There’s a lot to think about if you’re getting ready to meet with someone who specializes in debt restructuring. There can be a lot of new information and concepts to understand, in addition to any reservations about opening up about your financial situation to someone who is essentially a stranger. When preparing for a meeting to find out about the various debt solutions available to you, we’d suggest making note of our top four questions to ask when it comes to debt or credit counsellors:
Are they licensed? Whether or not your advisor has a wall full of certificates of education, the bottom line is that you want to be sure any advice you receive is from someone licensed and trained in the specifics of Canadian credit and debt. Many people operating as credit counsellors do not have any set qualifications or licensing. Even a stellar Better Business Bureau (BBB) rating doesn’t necessarily mean that you are dealing with a properly licensed firm. Ask if the person you’re dealing with is licensed by the federal government if you’re in doubt as to whether you’re speaking with a qualified trustee. Industry Canada is the only body that licenses Trustees in Canada. This licensing and regulation exists to protect consumers and gives you the ability to get issues resolved if things do not go according to plan (see below re: What if you have a dispute?)
How will they be paid? While it should never ever cost you to discuss your debt options, generally there will be some cost associated if you decide to go forward with a financial restructuring plan. In a consumer proposal all costs of administration are included in the amount you offer to pay the creditors, however, with some credit counsellors you will be expected to shell out for monthly monitoring, consulting fees and other levies in addition to the creditor repayment. Also be clear on whether or not you will be expected to pay upfront fees before any work will be done on your behalf.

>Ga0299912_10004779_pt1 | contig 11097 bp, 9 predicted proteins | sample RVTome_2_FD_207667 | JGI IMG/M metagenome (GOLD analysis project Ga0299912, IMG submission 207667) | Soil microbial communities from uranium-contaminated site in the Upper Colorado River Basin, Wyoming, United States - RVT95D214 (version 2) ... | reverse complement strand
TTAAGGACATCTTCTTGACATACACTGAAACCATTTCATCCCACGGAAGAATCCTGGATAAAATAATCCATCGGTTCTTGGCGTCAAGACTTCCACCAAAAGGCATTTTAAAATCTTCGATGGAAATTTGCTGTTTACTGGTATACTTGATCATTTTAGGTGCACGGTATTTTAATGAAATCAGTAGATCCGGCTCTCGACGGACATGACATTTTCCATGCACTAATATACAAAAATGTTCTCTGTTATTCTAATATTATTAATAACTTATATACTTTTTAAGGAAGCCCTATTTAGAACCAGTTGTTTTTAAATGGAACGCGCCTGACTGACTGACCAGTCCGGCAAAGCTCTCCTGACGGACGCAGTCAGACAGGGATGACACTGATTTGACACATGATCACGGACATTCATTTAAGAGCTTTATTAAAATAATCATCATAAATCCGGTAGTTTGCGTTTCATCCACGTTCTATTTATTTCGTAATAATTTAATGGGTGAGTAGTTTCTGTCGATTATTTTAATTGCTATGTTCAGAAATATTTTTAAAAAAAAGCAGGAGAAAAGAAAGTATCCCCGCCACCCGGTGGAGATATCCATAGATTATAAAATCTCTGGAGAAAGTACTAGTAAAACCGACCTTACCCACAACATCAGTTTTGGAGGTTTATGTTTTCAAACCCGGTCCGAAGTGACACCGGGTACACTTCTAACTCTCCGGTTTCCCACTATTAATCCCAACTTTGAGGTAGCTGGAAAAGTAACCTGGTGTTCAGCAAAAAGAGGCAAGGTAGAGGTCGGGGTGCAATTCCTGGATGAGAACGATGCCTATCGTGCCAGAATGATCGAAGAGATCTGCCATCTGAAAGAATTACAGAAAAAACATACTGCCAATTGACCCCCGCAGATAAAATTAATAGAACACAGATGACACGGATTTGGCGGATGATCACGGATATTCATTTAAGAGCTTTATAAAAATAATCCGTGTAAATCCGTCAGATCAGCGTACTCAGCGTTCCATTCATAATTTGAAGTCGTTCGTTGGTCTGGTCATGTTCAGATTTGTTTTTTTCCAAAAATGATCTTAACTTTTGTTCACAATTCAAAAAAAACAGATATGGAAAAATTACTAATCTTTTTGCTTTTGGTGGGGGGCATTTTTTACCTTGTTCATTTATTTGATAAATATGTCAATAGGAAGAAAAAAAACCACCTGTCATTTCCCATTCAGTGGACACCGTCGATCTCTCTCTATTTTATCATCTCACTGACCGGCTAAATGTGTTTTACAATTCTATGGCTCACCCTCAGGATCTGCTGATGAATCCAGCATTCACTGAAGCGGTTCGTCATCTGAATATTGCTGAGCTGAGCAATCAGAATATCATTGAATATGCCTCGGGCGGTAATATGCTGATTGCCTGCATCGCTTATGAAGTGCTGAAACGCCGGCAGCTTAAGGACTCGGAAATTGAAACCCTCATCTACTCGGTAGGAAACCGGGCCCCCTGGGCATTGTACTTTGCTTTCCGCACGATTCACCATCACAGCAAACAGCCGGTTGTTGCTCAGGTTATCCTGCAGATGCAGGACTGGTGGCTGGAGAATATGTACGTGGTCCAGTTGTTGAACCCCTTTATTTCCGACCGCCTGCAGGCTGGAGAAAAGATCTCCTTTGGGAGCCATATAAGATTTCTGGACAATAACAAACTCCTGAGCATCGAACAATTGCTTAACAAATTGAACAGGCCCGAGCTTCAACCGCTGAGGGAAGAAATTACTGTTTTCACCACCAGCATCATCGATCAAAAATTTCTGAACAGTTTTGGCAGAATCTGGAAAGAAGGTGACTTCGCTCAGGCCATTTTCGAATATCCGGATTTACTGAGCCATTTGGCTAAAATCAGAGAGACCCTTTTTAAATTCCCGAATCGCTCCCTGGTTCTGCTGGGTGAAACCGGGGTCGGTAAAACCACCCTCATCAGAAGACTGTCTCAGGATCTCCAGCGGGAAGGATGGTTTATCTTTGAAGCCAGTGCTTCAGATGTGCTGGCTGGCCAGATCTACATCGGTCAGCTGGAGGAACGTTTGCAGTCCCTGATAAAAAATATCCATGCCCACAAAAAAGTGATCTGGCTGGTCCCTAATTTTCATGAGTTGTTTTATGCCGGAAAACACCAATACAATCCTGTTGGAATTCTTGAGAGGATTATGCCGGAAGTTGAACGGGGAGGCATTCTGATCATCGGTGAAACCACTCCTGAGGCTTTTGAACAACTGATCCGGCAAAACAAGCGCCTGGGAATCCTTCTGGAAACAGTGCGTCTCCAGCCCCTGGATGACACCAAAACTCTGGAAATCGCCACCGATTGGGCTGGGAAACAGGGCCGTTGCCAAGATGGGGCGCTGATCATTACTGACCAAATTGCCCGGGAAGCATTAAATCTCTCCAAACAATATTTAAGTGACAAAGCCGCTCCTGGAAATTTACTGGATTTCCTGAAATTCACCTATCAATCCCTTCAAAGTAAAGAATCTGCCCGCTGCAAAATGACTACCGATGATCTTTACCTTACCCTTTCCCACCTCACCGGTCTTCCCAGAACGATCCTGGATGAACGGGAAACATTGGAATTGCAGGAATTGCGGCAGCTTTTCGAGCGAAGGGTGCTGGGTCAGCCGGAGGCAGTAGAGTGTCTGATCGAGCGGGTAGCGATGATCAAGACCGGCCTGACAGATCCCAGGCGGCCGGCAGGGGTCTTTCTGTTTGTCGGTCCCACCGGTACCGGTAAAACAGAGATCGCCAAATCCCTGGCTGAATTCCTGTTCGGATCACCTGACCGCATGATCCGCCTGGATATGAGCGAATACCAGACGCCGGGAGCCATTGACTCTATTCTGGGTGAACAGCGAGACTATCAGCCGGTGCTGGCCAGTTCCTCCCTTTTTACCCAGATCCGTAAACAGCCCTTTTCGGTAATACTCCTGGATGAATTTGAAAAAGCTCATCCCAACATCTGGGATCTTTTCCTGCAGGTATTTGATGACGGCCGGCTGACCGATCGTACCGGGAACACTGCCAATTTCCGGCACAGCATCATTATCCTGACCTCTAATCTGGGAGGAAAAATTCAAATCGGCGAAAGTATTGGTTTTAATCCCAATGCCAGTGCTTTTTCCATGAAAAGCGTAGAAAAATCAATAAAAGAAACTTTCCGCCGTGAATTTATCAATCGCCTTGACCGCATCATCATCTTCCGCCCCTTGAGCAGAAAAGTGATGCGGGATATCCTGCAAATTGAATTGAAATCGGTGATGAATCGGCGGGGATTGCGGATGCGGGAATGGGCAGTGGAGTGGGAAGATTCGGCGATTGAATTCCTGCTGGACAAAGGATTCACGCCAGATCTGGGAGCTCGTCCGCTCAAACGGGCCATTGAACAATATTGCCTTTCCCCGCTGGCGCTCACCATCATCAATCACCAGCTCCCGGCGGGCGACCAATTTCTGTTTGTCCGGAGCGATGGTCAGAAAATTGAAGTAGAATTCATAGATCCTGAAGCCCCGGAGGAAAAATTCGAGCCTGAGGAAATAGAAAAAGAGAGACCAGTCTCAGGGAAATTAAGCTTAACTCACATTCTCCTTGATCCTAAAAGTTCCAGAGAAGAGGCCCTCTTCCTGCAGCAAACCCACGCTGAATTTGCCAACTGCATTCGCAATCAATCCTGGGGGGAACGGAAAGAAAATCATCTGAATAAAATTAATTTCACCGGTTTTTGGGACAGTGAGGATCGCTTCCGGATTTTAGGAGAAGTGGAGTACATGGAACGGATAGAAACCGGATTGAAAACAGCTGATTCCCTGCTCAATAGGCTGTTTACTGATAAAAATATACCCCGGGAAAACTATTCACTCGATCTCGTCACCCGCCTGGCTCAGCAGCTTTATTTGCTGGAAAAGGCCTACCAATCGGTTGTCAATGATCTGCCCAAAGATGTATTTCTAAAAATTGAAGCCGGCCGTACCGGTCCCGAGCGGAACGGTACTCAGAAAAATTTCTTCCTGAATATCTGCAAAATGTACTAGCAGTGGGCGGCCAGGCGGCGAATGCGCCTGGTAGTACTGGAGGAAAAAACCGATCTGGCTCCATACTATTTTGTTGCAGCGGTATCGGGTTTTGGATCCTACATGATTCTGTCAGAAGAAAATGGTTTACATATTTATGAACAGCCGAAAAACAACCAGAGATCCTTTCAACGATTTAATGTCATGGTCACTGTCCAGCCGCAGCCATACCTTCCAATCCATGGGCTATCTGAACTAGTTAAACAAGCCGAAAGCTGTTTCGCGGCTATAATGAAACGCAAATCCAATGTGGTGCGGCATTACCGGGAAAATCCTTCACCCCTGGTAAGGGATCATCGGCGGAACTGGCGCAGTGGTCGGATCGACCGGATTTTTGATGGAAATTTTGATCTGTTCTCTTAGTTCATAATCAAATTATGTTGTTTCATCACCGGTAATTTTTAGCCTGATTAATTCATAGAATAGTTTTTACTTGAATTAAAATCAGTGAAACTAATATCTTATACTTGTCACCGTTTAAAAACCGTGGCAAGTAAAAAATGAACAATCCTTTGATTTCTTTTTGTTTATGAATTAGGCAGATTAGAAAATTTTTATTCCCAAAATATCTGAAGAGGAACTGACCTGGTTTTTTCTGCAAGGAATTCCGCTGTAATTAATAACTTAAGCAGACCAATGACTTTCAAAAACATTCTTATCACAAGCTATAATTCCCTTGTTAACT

Will the creditors work with them? Like so many other things, not all debt specialists’ abilities are created equal. Before committing to any process or program, be sure that it will cover the debts you need it to. For example, things like income taxes or student loans can only be dealt with and discharged via a licensed trustee. It’s also important to find out what will happen if any creditors are not in agreement with the plan. For example, in a consumer proposal, acceptance by 50% of the creditors who vote will mean ALL creditors are bound by its terms, whereas in other credit counselling programs you must continue to repay creditors who do not agree to the plan.
What if you have a dispute? Unfortunately with unlicensed credit counsellors, there is no regulatory body. Meaning if you disagree or have a complaint, there is no formal process in place to ensure a fair and “by the book” progression. If you’re dealing with a licensed trustee however, the Office of the Superintendent of Bankruptcy (part of Industry Canada) is the government branch in charge of trustee regulations, and procedures are in place to address disputes or requests for mediation.
While there are many factors to consider when it comes to debt and credit counselling, the main focus should be on whether or not your needs will be met and whether you feel confident and have a clear understanding about the process you choose. When in doubt, always ask! Once you know your options, the decision as to which direction to take really is all yours.